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International experts in SA to investigate kashrut

  • NicolaStanandPete
“This is not a trivial trip. We don’t fly this far for window dressing.” These are the words of visiting kashrut expert Rabbi Menachem Genack. Together with two other senior kashrut experts, he has been in the country to inspect every nook and cranny of the Beth Din’s kashrut supervision system. The three are part of the Union of Orthodox Synagogue’s (UOS) “programme of action” following the Stan & Pete incident.
by NICOLA MILTZ | May 10, 2018

The three senior American-based kashrut experts have spent the past four days scouring the inner workings of the Beth Din’s kashrut department and its supervision systems. The visiting rabbis include Genack, Rabbi Moshe Elefant and Rabbi Sholem Fishbane.

They are the three most senior rabbinic executives who form part of the executive committee of the Association of Kashrus Organisations (AKO), which is the international governing and accreditation body of kashrut organisations throughout the world.

According to the UOS, the terms of reference for their visit are: “To review the kashrut supervision system of the Beth Din, and to make recommendations, if necessary, for improvements to the systems based on international best practices.”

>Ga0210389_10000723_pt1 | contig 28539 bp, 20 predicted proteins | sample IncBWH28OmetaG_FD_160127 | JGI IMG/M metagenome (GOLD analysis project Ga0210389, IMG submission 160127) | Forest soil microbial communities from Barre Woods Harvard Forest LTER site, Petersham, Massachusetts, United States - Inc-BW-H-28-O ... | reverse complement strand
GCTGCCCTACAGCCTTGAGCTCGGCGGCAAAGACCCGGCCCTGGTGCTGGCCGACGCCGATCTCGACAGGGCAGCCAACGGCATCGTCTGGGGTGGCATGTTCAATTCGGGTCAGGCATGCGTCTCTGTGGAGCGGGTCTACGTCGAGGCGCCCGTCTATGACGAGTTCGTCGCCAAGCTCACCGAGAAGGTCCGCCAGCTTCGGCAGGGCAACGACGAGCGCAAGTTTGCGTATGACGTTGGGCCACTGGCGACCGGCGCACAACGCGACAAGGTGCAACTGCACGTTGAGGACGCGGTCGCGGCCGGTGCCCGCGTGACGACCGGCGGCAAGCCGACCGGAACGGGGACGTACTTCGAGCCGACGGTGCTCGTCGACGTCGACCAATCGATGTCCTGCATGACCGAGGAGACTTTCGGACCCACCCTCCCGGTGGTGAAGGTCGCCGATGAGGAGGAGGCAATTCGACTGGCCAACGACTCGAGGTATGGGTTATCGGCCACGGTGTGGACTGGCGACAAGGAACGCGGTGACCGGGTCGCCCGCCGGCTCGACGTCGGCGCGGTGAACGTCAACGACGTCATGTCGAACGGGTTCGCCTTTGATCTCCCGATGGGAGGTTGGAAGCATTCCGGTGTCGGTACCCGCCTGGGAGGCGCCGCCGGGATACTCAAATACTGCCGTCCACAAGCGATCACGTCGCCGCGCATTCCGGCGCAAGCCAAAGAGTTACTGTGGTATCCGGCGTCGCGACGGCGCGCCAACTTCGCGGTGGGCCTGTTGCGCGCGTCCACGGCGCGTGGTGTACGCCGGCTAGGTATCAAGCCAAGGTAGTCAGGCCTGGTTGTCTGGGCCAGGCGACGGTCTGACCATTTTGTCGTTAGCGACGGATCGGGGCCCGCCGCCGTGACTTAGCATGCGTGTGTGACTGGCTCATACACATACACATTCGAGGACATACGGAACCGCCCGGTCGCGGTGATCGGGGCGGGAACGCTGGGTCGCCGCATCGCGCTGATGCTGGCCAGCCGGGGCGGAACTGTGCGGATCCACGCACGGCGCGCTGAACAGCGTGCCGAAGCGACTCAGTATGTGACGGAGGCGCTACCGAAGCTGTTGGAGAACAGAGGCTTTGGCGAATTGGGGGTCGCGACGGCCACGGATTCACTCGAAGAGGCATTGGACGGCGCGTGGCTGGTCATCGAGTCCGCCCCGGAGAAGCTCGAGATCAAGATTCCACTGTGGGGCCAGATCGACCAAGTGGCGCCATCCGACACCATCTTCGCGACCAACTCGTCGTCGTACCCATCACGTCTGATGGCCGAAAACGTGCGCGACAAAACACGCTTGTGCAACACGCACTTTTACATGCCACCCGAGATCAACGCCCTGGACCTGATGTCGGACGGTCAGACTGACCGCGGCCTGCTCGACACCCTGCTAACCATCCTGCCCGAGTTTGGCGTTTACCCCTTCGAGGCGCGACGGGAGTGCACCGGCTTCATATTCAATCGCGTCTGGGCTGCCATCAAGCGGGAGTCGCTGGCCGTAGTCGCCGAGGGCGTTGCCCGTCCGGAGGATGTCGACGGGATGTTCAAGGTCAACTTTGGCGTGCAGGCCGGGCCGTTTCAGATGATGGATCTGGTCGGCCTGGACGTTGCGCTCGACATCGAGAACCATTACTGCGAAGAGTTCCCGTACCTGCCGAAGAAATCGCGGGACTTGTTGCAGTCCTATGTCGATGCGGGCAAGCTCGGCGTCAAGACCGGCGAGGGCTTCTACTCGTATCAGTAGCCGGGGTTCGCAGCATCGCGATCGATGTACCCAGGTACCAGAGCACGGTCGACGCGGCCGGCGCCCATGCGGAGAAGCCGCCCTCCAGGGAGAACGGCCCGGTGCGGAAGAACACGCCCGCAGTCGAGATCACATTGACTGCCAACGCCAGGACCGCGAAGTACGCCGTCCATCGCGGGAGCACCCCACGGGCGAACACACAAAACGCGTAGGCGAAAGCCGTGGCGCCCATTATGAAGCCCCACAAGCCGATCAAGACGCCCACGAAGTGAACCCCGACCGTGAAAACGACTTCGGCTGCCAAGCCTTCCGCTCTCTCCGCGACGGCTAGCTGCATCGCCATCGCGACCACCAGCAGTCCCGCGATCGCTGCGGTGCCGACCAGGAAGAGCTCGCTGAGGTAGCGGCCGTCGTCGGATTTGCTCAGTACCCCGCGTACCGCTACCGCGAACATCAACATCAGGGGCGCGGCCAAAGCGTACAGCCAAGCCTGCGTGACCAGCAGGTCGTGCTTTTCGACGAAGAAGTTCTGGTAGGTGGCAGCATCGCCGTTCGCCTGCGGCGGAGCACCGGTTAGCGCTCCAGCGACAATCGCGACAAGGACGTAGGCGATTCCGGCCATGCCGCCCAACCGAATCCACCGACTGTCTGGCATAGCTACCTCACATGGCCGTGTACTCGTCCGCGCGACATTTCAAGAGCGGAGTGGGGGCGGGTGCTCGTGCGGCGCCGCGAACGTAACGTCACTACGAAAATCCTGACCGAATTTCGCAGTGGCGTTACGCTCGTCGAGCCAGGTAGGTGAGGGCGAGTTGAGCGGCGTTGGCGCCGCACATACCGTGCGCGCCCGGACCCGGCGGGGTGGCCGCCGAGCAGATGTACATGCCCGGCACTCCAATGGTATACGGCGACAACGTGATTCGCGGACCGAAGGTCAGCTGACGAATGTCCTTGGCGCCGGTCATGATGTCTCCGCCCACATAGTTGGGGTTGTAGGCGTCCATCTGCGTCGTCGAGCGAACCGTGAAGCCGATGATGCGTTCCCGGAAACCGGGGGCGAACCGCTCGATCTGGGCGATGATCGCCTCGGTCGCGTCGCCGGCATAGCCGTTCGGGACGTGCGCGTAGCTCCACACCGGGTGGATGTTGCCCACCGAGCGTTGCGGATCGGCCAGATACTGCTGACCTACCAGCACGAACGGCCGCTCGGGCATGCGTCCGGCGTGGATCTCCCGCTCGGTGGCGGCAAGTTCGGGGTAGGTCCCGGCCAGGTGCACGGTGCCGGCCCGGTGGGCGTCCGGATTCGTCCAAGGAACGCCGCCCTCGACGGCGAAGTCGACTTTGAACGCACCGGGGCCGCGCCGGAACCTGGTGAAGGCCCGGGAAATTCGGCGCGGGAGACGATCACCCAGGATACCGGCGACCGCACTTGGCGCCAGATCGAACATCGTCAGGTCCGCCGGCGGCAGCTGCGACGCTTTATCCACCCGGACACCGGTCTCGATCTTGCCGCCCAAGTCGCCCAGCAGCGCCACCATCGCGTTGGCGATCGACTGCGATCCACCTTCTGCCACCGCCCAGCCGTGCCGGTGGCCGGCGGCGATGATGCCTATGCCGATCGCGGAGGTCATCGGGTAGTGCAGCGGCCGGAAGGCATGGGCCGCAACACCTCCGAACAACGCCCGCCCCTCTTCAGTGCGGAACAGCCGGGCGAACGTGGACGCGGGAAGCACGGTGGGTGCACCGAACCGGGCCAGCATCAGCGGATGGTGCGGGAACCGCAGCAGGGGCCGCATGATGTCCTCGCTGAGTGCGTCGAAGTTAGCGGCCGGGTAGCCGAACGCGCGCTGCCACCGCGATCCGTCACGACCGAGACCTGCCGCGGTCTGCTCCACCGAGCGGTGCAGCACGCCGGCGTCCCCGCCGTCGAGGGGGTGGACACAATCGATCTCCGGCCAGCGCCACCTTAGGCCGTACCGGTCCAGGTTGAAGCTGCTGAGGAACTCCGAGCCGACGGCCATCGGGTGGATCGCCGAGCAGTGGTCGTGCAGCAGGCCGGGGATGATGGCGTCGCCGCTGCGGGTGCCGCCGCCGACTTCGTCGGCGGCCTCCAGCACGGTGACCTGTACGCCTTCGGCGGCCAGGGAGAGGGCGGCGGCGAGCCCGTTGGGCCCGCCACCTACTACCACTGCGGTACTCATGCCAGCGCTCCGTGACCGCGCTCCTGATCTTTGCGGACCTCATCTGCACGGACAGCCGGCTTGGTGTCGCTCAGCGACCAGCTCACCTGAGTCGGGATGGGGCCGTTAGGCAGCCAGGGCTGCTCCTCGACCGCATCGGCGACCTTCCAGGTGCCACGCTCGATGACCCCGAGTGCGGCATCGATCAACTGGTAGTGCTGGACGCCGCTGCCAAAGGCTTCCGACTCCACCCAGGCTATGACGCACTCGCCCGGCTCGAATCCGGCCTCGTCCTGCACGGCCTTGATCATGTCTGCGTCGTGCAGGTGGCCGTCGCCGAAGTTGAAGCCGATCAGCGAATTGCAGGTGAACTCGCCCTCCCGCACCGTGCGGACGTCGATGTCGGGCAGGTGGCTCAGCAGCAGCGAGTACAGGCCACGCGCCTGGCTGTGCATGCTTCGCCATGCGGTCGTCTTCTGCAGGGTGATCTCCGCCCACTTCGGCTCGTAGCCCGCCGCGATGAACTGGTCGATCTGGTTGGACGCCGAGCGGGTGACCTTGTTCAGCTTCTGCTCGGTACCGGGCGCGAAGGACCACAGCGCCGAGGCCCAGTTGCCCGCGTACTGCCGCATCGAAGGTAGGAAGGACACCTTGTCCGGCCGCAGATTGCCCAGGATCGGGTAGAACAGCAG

The AKO delegation will be looking at every aspect of the kashrut system, from kosher restaurants, butcheries, bakeries and caterers to certified factories and the shechita. They have met with inspectors, mashgichim and kashrut personnel and will look at the data processes.

Genack told the SA Jewish Report that while the Stan & Pete incident was “catastrophic” and he could understand the community’s shock, it was something that can happen anywhere.

“This situation is not unique at all,” he said. “No system is perfect if you are determined to cheat. It can happen and does happen. We have to be alert so it doesn’t happen consistently. It doesn’t happen often, though.”

He cited one example in Chicago in 1987, when Shelat Kosher Foods of Chicago put kosher labels on products that were prepared in a plant and not under rabbinical supervision, then sold the goods as kosher – for a higher price.

There have been incidents of consumer fraud and deceptive trade practices in other parts of the world too, with several cases in America as well as in Israel and in other countries in Europe.